Visit the poor, learn about water, clinical impressions

Fri July 29. Evening time. We are mostly outside. One of the MPH students is playing air hockey on an ipad with 2 of our interpreters. They are delightful young men about 25 years old and will help us with anything.

Profiles of the Poorest

Today David and I walked about 4 miles around to 2 different very poor households. One woman was widowed and is trying to raise her 3 children by herself. Her home is about 8 x 8 feet. She cooks outside over wood. She has 3 chickens but no garden. Then we went to another home with an old grandma, who is 77. She barely gets around with a stick because she has such bad arthritis. They need everything, food, bedding, clothes and school fees for the kids. I came back covered in red dirtI came back covered in red dirt.

We  went to the river where people get water. They dig a hole in the dry sand at a bend in the  the riverbed. If they dig deep enough (sometimes 10′ down), water seeps into the bottom of the hole. People patiently scoop water off the bottom of the hole, filling a bucket, pouring each small bucket into larger ones tied to a donkey. The donkey can carry four 20 liter cans and he may have to walk several miles to get the water home.

The land is very dry and dusty. There are aloe plants and other cactus. The plant that makes the fiber the women weave into baskets looks like the century plants we have in Albuquerque. Mango trees are the only lush tree in sight. They are beautiful bright green and tall.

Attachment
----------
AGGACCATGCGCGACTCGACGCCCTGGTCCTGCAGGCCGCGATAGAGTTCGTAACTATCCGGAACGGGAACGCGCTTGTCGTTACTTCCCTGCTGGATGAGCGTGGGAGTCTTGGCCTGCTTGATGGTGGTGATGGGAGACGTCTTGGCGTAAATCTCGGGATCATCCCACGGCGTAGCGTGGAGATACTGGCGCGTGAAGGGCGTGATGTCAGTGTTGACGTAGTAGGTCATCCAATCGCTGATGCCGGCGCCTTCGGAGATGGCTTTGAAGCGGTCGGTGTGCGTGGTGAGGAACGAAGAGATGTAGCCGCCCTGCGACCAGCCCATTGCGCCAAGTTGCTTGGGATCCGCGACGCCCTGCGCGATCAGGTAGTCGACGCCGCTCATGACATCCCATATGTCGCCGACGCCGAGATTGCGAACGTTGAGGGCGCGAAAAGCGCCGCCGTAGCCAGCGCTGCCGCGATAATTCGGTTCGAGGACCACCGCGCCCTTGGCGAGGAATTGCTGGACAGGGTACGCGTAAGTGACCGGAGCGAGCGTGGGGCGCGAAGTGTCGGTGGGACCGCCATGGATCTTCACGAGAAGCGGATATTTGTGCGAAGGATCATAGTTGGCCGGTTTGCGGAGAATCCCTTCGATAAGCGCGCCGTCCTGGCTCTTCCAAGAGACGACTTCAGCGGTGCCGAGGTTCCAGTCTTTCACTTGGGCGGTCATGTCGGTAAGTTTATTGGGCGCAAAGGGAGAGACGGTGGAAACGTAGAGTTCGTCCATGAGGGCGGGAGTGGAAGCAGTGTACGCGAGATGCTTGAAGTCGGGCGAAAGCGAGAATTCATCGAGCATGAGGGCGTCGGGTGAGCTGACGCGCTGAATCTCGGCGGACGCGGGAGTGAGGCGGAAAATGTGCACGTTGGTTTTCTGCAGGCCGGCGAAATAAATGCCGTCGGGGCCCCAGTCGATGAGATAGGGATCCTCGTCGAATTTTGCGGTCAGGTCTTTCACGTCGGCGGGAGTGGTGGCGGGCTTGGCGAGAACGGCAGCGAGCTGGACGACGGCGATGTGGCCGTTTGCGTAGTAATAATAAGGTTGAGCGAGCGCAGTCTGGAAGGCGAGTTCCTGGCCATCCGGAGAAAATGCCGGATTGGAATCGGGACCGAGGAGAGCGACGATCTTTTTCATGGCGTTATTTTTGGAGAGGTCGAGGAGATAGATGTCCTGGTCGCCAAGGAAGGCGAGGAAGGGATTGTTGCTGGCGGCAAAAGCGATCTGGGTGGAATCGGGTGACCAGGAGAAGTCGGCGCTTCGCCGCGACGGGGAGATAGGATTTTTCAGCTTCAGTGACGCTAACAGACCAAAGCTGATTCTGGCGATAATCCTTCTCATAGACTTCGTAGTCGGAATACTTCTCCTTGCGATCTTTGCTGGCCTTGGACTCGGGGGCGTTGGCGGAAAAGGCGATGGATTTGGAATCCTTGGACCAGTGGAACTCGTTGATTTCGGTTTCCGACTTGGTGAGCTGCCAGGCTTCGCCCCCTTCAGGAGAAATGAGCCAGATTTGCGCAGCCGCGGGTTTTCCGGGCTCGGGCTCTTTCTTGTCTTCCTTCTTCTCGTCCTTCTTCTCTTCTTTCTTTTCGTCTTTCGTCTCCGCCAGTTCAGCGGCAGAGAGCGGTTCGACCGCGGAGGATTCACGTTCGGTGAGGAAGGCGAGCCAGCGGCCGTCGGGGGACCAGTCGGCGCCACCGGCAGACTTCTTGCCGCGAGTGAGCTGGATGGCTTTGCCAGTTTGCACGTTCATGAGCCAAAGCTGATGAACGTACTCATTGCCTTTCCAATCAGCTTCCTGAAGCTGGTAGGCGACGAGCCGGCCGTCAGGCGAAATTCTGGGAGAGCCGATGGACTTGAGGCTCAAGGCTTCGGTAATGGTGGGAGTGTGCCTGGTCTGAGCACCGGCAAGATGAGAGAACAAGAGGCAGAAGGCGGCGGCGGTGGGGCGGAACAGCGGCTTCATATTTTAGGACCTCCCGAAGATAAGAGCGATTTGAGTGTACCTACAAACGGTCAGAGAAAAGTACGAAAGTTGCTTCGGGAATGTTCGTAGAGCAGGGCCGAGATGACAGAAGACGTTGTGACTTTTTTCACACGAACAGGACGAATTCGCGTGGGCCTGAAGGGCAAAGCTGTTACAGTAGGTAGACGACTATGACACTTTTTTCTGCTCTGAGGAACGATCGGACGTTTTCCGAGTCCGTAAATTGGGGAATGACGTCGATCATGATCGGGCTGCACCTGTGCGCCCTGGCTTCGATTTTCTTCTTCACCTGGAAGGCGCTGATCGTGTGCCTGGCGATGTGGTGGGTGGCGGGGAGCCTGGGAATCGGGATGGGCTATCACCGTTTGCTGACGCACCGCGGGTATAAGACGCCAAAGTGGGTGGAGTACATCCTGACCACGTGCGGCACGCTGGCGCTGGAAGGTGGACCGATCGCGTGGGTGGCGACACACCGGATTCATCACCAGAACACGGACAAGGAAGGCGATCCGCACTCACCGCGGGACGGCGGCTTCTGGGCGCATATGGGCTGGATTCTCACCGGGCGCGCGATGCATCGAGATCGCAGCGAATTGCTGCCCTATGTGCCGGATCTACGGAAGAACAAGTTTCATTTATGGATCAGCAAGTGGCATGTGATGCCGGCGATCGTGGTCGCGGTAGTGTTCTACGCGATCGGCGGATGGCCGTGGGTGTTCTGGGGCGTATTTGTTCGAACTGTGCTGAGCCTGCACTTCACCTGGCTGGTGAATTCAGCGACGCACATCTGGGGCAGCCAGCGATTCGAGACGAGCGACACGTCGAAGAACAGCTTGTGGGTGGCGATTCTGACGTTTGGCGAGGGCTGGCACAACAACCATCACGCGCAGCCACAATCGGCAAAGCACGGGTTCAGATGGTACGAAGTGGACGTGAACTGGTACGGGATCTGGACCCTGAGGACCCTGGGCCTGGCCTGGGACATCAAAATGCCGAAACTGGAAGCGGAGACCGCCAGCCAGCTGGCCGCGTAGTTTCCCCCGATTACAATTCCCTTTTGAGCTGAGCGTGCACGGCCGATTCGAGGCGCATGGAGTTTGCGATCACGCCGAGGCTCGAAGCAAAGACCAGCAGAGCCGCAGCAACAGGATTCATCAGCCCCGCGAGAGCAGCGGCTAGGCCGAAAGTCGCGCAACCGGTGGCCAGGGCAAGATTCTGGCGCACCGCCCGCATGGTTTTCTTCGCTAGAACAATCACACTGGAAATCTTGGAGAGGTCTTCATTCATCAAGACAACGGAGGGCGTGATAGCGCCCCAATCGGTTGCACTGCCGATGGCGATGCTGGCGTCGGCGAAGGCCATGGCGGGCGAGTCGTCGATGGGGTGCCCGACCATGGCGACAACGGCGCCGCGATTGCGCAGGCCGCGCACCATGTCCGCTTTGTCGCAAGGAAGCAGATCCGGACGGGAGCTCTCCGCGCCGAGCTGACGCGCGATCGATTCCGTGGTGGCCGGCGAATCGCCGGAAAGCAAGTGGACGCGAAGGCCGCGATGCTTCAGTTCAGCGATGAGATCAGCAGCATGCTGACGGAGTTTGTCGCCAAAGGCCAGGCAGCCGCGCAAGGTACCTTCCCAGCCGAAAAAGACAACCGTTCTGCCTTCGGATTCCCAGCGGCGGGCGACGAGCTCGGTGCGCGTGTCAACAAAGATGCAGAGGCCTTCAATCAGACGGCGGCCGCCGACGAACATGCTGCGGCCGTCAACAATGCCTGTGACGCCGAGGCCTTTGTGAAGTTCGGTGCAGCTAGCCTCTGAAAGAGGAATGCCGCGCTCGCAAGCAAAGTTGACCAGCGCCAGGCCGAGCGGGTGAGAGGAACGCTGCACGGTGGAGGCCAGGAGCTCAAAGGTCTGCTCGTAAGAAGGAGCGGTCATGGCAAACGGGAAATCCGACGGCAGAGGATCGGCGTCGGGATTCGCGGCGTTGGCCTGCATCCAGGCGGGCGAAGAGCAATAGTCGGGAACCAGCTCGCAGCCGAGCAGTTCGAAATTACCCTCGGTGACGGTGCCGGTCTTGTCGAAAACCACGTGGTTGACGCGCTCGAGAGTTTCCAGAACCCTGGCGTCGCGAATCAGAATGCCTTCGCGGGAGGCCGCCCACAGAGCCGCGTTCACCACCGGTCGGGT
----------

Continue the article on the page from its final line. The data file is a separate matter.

Today’s Clinical Impressions

I (Rifka) worked in the clinic in the afternoon. I did get to see a few very healthy babies. It was great to reassure the moms that they were doing a good job and just had to keep breastfeeding their babies. One of the moms had started supplementing her 4 month old with goat’s milk and the baby had a little diarrhea. I explained how important it was not to give anything but breast milk for 6 months. Later, I saw a 32 year old man who had lost a lot of weight and had a large growth in his upper abdomen. We are taking him to the nearby town of Machakos for more testing.

Every day I have a better sense of what are common complaints, what tests and and what medications I can prescribe, but everyday there is something very difficult and challenging that I have not seen before, or I feel I can not do much  help.

Cloudy days mean little power

It is peaceful here and when the sun is out we can see rolling hills for miles. It has been very cloudy and it is interfering with our ability to communicate because we can’t charge the solar batteries enough to keep our computers running and our internet connections are so slow.

Author: Global Health Partnerships, USA

I am a sociologist and member of the board of Global Health Partnerships, a US non-profit and certified Kenyan non-governmental organization

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